Since its founding, the University’s mission has been expressed in its motto, Crescat scientia; vita excolatur, “Let knowledge grow from more to more; and so be human life enriched.” The University is committed to the development of new knowledge, both for its own sake and for the common good. The link of its mission to the mission and purpose of the Crown Family School is clear. As social problems become more complex, interconnected, and sprawling, the Crown Family School is building upon its distinctive interdisciplinary and applied traditions to generate more robust knowledge and to educate the most talented social work leaders, thereby achieving even greater social benefit, both locally and globally.

The Crown Family School’s first dean, Edith Abbott, said in 1920 when it became a full-fledged professional school, that “only in a university, and only in a great university, could a school of social work get the educational facilities that advanced professional students must have if they were to become the efficient public servants of democracy.” Robert Zimmer, the University's 13th president, shares her sentiment and stated during his address during the 487th convocation, “The University of Chicago, from its very inception, has been driven by a singular focus on inquiry…with a firm belief in the value of open, rigorous, and intense inquiry and a common understanding that this must be the defining feature of this university. Everything about the University of Chicago that we recognize as distinctive flows from this commitment.”

The Mies van der Rohe-designed building that is home to the University of Chicago’s Crown Family School of Social Work, Policy and Practice was dedicated in honor of Edith Abbott, PhD 1905 on March 17, 2021. and is now named Edith Abbott Hall.

City of Chicago

As a great American city, Chicago and its surroundings provide a superb context for learning in the field. It is one of the nation’s most diverse cities—a kaleidoscope of social and cultural traditions and populations. Chicago experiences all of the significant problems of the modern metropolis: poverty, violence, crime, dysfunctional schools, inadequate health services, drug use, family breakdown, social exclusion, and community disruption. Our students are able to witness, learn from, and contribute to this complex of activity.

Chicago has notably been at the forefront of pioneering movements in social work, community organizing, women’s rights, urban planning and architecture, labor organizing, and African American politics. Building on this tradition, recent initiatives such as the University of Chicago Urban Labs, including its Health Lab; the Network for College Success; the Employment Instability, Family Well-being, and Social Policy Network (EINet); the STI and HIV Intervention Network (SHINE); CalYouth; the Smart Decarceration Project; the Chicago Center for HIV Elimination; and the Chicago Center for Youth Violence Prevention (one of six national Academic Centers of Excellence funded by the Centers for Disease Control and Prevention)—all led or co-led by Crown Family School faculty—yield both knowledge for the field at-large and tangible benefit to the citizens of Chicago, as well as offer opportunities to expand the University’s partnership with the City of Chicago. Our ever-deepening partnerships with the neighbors in our community serve to enhance the quality of life and economic development of Chicago’s South Side, as well as the City of Chicago more broadly and beyond to the national and international levels. With this, the Crown Family School plays a very visible role in materially advancing the University’s larger purpose to “enrich human lives.”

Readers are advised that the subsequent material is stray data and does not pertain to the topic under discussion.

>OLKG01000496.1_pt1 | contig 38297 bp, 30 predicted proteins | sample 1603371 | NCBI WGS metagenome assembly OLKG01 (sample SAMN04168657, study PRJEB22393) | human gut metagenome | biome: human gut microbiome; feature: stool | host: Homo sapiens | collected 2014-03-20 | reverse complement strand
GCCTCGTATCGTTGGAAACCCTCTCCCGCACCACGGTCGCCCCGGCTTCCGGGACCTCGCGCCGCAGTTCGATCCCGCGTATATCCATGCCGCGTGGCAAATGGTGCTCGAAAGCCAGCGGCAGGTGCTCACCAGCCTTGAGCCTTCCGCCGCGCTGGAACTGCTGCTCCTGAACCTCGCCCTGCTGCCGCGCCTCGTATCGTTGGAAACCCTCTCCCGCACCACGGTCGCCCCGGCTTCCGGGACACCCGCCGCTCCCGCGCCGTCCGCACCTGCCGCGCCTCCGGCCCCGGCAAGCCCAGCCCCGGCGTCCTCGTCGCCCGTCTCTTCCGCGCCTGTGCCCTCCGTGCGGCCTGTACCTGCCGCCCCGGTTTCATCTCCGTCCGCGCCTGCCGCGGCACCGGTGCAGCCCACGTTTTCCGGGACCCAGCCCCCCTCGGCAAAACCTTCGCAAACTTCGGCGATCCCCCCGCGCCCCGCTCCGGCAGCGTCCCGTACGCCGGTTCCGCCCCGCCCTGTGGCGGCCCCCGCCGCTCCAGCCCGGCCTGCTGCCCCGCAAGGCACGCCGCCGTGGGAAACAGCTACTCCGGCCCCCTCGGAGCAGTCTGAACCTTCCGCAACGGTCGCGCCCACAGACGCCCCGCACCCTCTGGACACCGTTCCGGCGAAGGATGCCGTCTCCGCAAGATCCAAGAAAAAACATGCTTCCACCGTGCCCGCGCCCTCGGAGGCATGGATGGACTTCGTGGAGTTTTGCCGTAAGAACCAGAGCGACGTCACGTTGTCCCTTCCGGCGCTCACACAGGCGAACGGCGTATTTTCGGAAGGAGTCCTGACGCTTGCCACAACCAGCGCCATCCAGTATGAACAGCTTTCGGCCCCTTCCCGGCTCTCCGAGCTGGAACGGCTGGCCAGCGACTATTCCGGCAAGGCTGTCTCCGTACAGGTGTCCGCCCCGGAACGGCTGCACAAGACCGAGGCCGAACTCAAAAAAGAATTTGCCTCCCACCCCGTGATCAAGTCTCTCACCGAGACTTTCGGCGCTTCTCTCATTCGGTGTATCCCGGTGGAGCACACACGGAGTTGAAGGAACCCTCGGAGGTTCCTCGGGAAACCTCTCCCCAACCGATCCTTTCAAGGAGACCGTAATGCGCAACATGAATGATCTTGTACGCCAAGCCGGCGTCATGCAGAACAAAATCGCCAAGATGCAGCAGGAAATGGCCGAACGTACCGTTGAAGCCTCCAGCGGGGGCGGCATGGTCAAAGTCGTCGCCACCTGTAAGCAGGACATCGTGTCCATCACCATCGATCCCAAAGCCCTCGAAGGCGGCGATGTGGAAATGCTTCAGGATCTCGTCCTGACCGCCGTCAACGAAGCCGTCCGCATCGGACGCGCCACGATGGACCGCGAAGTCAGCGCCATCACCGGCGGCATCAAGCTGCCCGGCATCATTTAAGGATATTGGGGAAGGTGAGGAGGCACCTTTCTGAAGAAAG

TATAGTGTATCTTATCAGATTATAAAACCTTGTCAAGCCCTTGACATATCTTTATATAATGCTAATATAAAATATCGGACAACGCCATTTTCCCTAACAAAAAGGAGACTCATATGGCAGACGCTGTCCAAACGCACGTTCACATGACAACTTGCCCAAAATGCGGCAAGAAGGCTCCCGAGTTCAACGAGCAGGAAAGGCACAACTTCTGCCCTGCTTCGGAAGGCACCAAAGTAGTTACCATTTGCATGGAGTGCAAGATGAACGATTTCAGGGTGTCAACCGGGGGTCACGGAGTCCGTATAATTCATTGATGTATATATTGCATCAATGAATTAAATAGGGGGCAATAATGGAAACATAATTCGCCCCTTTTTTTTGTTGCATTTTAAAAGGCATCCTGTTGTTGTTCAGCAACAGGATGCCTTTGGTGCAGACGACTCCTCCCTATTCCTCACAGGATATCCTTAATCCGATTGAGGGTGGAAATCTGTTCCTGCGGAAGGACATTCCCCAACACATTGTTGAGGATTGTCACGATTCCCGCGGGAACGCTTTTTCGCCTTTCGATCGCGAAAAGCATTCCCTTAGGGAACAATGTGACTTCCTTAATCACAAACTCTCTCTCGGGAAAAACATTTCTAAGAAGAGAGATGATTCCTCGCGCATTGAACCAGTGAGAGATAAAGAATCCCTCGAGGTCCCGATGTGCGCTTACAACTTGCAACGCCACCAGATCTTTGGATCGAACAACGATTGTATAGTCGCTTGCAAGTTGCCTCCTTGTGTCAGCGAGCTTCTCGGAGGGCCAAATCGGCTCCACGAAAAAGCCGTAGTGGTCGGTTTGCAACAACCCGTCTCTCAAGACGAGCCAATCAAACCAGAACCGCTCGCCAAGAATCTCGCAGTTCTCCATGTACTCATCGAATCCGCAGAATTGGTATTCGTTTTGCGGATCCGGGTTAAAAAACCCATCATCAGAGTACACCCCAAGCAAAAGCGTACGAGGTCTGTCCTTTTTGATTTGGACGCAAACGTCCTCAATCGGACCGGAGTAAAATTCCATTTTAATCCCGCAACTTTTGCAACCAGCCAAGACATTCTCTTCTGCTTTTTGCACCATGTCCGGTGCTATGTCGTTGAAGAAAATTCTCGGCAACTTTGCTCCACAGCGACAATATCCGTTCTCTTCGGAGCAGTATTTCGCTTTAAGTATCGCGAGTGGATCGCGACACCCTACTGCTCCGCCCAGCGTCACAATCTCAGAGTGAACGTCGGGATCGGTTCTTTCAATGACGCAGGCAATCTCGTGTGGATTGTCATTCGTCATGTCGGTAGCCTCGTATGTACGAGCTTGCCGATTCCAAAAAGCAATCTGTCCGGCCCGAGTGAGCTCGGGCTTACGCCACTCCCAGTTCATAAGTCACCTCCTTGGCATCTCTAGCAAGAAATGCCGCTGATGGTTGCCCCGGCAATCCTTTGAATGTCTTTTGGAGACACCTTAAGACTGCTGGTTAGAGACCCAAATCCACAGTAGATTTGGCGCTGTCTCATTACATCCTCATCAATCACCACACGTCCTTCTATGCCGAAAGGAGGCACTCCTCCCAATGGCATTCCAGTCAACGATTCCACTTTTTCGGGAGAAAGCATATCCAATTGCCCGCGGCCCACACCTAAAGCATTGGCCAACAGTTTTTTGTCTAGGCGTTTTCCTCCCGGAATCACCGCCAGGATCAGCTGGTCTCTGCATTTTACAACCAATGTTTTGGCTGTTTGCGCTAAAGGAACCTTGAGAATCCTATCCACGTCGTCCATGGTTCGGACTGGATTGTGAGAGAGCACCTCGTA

To further advance our community commitment, the Crown Family School added an Assistant Dean of Civic Engagement to lead new initiatives and deepen relationships with community partners. These mutually-beneficial partnerships are designed to enrich the academic experiences of our students and expand opportunities for research, while including and responding to the voices and needs of our community neighbors. In fall of 2018, the Crown Family School partnered with other campus entities when the University hosts the annual Clinton Global Initiative University. The summit welcomed more than 1,000 undergraduates and graduate students from around the world, subject matter experts, and other public figures, who addressed urgent social, economic, and environmental issues. At the conclusion of the summit, attendees participated in a “day of action” to support a project in an adjacent neighborhood.